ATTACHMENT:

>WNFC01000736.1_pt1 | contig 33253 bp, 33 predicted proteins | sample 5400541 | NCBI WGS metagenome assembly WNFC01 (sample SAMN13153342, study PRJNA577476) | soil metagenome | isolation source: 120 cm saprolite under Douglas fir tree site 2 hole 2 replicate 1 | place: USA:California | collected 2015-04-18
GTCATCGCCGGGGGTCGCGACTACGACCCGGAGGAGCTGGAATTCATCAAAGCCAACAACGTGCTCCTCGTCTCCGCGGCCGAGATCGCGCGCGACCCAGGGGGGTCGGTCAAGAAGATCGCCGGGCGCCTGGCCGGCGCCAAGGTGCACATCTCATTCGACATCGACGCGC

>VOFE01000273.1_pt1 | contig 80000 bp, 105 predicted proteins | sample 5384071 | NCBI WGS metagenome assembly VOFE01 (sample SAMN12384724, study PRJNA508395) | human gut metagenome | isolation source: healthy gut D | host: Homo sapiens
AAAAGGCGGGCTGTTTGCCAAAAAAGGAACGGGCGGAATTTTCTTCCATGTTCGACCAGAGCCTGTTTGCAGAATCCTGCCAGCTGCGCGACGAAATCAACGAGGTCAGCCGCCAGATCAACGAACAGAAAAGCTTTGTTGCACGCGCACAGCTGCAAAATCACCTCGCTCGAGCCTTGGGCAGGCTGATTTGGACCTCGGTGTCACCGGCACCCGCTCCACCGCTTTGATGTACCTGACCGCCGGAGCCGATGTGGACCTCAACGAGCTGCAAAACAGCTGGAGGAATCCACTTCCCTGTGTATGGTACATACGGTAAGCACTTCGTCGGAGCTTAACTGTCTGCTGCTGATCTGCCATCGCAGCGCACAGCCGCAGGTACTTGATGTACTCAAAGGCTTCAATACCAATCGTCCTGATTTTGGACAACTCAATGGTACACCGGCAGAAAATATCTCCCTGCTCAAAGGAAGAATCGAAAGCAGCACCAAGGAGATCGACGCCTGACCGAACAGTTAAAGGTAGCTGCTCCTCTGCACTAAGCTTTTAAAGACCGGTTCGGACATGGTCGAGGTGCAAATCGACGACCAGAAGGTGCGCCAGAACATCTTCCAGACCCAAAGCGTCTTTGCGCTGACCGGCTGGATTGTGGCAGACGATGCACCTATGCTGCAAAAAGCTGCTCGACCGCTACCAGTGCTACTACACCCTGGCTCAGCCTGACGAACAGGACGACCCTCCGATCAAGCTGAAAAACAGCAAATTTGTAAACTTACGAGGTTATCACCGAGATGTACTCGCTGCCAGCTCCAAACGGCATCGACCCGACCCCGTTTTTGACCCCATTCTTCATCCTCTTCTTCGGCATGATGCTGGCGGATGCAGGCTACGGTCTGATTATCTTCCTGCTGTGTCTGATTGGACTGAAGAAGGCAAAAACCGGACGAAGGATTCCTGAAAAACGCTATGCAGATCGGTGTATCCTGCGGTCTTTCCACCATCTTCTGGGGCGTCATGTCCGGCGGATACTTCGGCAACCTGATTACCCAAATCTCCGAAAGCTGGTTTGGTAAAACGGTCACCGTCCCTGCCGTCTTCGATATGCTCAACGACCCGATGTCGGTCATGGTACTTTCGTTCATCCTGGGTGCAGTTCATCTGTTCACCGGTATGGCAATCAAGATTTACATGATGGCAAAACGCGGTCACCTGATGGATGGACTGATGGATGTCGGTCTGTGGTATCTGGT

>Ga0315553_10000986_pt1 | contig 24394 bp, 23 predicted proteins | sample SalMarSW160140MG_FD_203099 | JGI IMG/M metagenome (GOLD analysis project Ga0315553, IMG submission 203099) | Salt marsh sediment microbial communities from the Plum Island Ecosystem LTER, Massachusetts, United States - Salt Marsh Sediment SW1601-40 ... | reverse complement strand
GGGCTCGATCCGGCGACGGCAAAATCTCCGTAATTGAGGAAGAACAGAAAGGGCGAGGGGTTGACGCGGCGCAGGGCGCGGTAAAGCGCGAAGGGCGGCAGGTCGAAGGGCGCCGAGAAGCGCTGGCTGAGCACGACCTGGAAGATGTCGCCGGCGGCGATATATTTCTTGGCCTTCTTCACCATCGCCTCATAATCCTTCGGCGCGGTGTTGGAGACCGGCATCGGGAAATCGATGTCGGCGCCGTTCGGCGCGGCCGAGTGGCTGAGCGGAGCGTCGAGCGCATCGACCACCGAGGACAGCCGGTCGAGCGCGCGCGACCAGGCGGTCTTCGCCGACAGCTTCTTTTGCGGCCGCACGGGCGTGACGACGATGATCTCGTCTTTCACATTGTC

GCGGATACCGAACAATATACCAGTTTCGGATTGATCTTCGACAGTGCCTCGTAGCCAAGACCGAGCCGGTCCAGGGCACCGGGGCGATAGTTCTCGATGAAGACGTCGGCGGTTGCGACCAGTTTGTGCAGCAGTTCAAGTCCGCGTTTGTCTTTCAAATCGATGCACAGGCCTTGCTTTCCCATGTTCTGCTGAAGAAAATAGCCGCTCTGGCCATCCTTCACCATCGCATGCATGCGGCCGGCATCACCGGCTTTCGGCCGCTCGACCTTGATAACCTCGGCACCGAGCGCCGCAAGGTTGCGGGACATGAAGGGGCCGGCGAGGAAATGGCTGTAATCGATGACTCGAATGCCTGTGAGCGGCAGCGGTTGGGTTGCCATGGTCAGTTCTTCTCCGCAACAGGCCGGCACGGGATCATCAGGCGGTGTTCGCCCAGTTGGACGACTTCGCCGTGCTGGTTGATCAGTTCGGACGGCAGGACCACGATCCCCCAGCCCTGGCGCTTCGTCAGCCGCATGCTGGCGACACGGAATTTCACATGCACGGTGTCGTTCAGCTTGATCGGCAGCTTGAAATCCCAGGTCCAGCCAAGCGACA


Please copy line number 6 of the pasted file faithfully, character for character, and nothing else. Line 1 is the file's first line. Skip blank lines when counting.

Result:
GGGCTCGATCCGGCGACGGCAAAATCTCCGTAATTGAGGAAGAACAGAAAGGGCGAGGGGTTGACGCGGCGCAGGGCGCGGTAAAGCGCGAAGGGCGGCAGGTCGAAGGGCGCCGAGAAGCGCTGGCTGAGCACGACCTGGAAGATGTCGCCGGCGGCGATATATTTCTTGGCCTTCTTCACCATCGCCTCATAATCCTTCGGCGCGGTGTTGGAGACCGGCATCGGGAAATCGATGTCGGCGCCGTTCGGCGCGGCCGAGTGGCTGAGCGGAGCGTCGAGCGCATCGACCACCGAGGACAGCCGGTCGAGCGCGCGCGACCAGGCGGTCTTCGCCGACAGCTTCTTTTGCGGCCGCACGGGCGTGACGACGATGATCTCGTCTTTCACATTGTC